Skip to Main Content

Bladder Stones in Cats: Causes, Signs, Symptoms & Treatment

Bladder Stones in Cats: Causes, Signs, Symptoms & Treatment

Cats can suffer from uncomfortable symptoms when it comes to bladder stones. You might be wondering how these stones develop and are treated. Here, our Lexington vets explain the types, causes, symptoms and treatments for bladder stones in cats. 

What causes bladder stones in cats?

If excessive amounts of certain materials in your cat's urine start to clump together with other substances in the bladder, bladder stones can start to develop. These stones may be caused by numerous factors, including:

  • Congenital liver shunt
  • Medications or supplements
  • Bladder or urinary tract infection
  • Bladder inflammation caused by crystals
  • Extremes in urine pH levels (too alkaline or acidic)
  • Breed predisposition
  • Poor diet 
  • Dehydration

It's also believed that overweight male cats can face an increased risk of developing stones. 

Are there different types of bladder stones in cats?

There are a few types of bladder stones found in cats. The 2 most common are calcium oxalate and struvite stones.

Calcium Oxalate Stones

Typically, calcium oxalate stones develop in cats with highly acidic urine. This type of bladder stone is also common in cats with high blood calcium and urine levels, and in cats that suffer from chronic kidney disease. 

Cats between 5 and 14 years of age are more likely to experience these stones.

Struvite stones

Struvite stones are most common in cats with highly alkaline urine, which may be the result of a urinary tract infection. However, this is not always the case. This type of bladder stone is also often seen in cats that consume high amounts of chloride, fiber, magnesium and phosphorus. A genetic factor can also increase a cat's risk of developing struvite stones - Siamese cats appear to be predisposed to developing these. 

What are the signs of bladder stones in cats?

Symptoms of bladder stones are much the same as the symptoms of a bladder infection in cats, this is due in part to the irritation caused within the bladder due to the stones. If your cat is suffering from bladder stones you may notice one or more of the following symptoms:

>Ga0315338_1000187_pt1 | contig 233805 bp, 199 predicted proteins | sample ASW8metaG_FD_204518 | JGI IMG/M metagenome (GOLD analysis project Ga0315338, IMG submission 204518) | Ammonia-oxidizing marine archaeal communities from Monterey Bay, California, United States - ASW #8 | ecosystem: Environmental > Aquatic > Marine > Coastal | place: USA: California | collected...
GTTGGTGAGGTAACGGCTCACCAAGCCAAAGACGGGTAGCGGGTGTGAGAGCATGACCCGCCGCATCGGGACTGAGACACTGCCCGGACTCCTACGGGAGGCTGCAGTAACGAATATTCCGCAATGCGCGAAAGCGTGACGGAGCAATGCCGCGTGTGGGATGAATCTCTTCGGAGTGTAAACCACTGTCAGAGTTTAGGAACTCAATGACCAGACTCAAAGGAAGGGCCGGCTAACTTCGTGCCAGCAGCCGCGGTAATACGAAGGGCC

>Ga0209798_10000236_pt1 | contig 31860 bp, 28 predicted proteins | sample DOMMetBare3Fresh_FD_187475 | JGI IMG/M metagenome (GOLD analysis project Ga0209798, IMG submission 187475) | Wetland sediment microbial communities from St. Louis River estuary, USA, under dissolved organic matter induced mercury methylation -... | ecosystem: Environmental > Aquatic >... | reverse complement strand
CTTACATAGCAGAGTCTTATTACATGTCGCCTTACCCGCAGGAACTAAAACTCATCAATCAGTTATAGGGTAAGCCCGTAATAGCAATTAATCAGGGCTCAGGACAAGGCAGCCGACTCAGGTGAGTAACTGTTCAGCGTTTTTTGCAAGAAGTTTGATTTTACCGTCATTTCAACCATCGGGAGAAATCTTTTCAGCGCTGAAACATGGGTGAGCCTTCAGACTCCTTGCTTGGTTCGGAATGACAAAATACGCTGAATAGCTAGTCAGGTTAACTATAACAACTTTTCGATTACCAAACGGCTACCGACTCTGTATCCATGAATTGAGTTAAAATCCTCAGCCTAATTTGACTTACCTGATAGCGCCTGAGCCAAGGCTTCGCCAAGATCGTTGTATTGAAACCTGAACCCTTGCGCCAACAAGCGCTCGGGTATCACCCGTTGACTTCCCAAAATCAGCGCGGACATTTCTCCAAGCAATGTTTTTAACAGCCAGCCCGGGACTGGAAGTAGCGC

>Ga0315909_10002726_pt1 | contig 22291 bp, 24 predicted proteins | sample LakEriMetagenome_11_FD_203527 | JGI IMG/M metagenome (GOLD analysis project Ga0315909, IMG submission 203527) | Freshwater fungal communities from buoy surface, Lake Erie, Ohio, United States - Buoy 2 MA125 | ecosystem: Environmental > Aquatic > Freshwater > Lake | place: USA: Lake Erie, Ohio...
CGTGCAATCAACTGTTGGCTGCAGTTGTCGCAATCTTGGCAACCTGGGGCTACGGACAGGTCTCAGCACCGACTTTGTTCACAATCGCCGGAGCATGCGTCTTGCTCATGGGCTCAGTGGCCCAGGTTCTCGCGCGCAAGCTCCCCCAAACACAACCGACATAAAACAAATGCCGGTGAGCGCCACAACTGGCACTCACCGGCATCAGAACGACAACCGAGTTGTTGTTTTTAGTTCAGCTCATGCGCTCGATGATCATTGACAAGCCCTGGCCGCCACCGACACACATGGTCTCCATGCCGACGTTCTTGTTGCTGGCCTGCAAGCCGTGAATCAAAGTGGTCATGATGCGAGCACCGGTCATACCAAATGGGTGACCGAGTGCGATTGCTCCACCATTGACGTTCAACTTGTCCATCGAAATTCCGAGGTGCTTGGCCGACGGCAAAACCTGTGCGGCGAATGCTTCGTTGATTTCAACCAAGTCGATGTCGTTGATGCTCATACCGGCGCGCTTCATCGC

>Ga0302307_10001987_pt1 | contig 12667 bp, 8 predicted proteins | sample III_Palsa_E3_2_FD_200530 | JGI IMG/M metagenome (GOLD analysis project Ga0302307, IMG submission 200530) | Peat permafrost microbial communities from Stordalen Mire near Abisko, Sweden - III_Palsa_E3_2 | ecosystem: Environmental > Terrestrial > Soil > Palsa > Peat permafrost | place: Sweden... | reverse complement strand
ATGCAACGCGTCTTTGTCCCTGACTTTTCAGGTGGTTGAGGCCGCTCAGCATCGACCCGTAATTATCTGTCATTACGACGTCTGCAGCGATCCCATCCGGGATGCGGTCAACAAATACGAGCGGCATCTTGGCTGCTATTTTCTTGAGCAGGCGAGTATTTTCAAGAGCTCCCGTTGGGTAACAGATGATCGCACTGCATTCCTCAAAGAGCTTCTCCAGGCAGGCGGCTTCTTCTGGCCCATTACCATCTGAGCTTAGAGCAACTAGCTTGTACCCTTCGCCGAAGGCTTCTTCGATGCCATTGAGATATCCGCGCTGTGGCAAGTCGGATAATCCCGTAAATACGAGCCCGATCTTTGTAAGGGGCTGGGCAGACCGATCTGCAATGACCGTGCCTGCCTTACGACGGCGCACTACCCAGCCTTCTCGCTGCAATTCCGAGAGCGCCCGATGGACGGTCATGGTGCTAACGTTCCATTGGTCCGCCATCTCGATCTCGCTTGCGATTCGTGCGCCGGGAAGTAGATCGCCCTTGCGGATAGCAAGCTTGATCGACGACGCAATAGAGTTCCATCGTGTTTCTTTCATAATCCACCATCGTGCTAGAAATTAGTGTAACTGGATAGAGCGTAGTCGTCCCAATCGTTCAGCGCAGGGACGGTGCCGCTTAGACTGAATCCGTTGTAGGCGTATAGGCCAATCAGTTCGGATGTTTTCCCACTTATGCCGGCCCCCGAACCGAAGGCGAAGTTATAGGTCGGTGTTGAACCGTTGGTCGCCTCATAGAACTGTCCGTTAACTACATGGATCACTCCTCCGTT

• Frequent urination in small amounts of urine
  • Blood in urine
  • Painful or difficult urination
  • Urinating outside the litter box
  • Straining to urinate without producing urine
  • Abdominal pain
  • Lack of energy

Bladder stones can lead to a urinary obstruction in cats which is considered a medical emergency!  A urinary obstruction occurs when your cat's urethra becomes blocked with a stone and your cat is unable to pass urine. Signs of urinary obstruction include: 

  • Abdominal pain
  • Vomiting
  • Repeated trips to the litter box
  • Yowling or crying while in the litter box
  • Straining to urinate without producing urine
If you notice your cat straining to urinate or any of the other symptoms associated with a urinary obstruction contact your vet immediately or visit your nearest emergency animals hospital for urgent care. 

How are bladder stones in cats treated?

The best treatment for your cat's bladder stones will depend upon the type of stones that your cat has. Some types of bladder stones, including struvite stones, can often be dissolved with the help of a therapeutic diet and medications.

Calcium oxalate stones cannot be dissolved and are typically treated with cystotomy surgery to open the bladder and remove the stones. This surgery has an excellent success rate and most cats recover from surgery very quickly. 

Can bladder stones be prevented?

It may be possible to prevent your cat from developing bladder stones. If your cat is a breed that faces a higher risk of developing bladder stones you may want to try the following:

  • Feed your cat wet food to help ensure that they are adequately hydrated. Good hydration can help to continually flush crystals out of your cat's bladder and prevent a buildup.
  • Speak to your vet before giving your cat any nutritional supplements, particularly supplements containing calcium, vitamin C or vitamin D.
  • Ask your vet to recommend a food to help minimize your cat's likelihood of developing crystals that could lead to bladder stones.
  • Ensure that your cat always has easy access to fresh clean water.
  • Make sure that your cat gets plenty of exercise.
  • Keep your cat's litter box clean to encourage your cat to urinate when they need to and not wait.

Note: The advice provided in this post is intended for informational purposes and does not constitute medical advice regarding pets. For an accurate diagnosis of your pet's condition, please make an appointment with your vet.

Contact our Lexington Vets to schedule an examination if your cat is showing signs of a bladder infection or bladder stones. If you believe that your cat may have a urinary obstruction contact us right away or take your cat to the nearest animal emergency hospital for urgent emergency care.

Specialty & Emergency Care

Bluegrass Veterinary Specialists + Animal Emergency is open 24/7 for emergencies and is accepting patients for specialty appointments. Our experienced vets are passionate about the health of Lexington companion animals. 

Contact Us

(859) 268-7604 Contact